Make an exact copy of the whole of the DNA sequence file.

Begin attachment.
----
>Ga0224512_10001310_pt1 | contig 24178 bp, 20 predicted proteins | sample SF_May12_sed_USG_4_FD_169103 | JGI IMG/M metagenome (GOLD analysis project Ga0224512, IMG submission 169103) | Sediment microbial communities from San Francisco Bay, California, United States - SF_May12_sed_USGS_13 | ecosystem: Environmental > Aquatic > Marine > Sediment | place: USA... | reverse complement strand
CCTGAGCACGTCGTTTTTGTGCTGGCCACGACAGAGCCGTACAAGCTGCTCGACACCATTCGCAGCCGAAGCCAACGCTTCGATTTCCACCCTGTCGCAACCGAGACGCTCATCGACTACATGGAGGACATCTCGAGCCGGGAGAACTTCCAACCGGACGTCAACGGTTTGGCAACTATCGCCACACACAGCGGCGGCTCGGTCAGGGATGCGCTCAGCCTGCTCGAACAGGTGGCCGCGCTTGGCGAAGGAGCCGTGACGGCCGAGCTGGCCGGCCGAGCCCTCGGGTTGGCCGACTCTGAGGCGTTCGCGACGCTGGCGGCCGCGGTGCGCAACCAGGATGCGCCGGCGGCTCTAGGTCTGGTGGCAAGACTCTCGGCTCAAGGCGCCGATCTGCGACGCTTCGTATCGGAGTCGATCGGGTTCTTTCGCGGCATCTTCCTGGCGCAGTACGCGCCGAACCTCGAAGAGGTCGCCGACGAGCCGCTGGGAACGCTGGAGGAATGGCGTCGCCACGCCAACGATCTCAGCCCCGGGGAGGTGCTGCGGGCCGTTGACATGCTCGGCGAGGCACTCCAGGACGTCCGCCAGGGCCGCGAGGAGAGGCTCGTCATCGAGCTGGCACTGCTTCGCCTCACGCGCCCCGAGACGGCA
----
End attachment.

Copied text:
>Ga0224512_10001310_pt1 | contig 24178 bp, 20 predicted proteins | sample SF_May12_sed_USG_4_FD_169103 | JGI IMG/M metagenome (GOLD analysis project Ga0224512, IMG submission 169103) | Sediment microbial communities from San Francisco Bay, California, United States - SF_May12_sed_USGS_13 | ecosystem: Environmental > Aquatic > Marine > Sediment | place: USA... | reverse complement strand
CCTGAGCACGTCGTTTTTGTGCTGGCCACGACAGAGCCGTACAAGCTGCTCGACACCATTCGCAGCCGAAGCCAACGCTTCGATTTCCACCCTGTCGCAACCGAGACGCTCATCGACTACATGGAGGACATCTCGAGCCGGGAGAACTTCCAACCGGACGTCAACGGTTTGGCAACTATCGCCACACACAGCGGCGGCTCGGTCAGGGATGCGCTCAGCCTGCTCGAACAGGTGGCCGCGCTTGGCGAAGGAGCCGTGACGGCCGAGCTGGCCGGCCGAGCCCTCGGGTTGGCCGACTCTGAGGCGTTCGCGACGCTGGCGGCCGCGGTGCGCAACCAGGATGCGCCGGCGGCTCTAGGTCTGGTGGCAAGACTCTCGGCTCAAGGCGCCGATCTGCGACGCTTCGTATCGGAGTCGATCGGGTTCTTTCGCGGCATCTTCCTGGCGCAGTACGCGCCGAACCTCGAAGAGGTCGCCGACGAGCCGCTGGGAACGCTGGAGGAATGGCGTCGCCACGCCAACGATCTCAGCCCCGGGGAGGTGCTGCGGGCCGTTGACATGCTCGGCGAGGCACTCCAGGACGTCCGCCAGGGCCGCGAGGAGAGGCTCGTCATCGAGCTGGCACTGCTTCGCCTCACGCGCCCCGAGACGGCA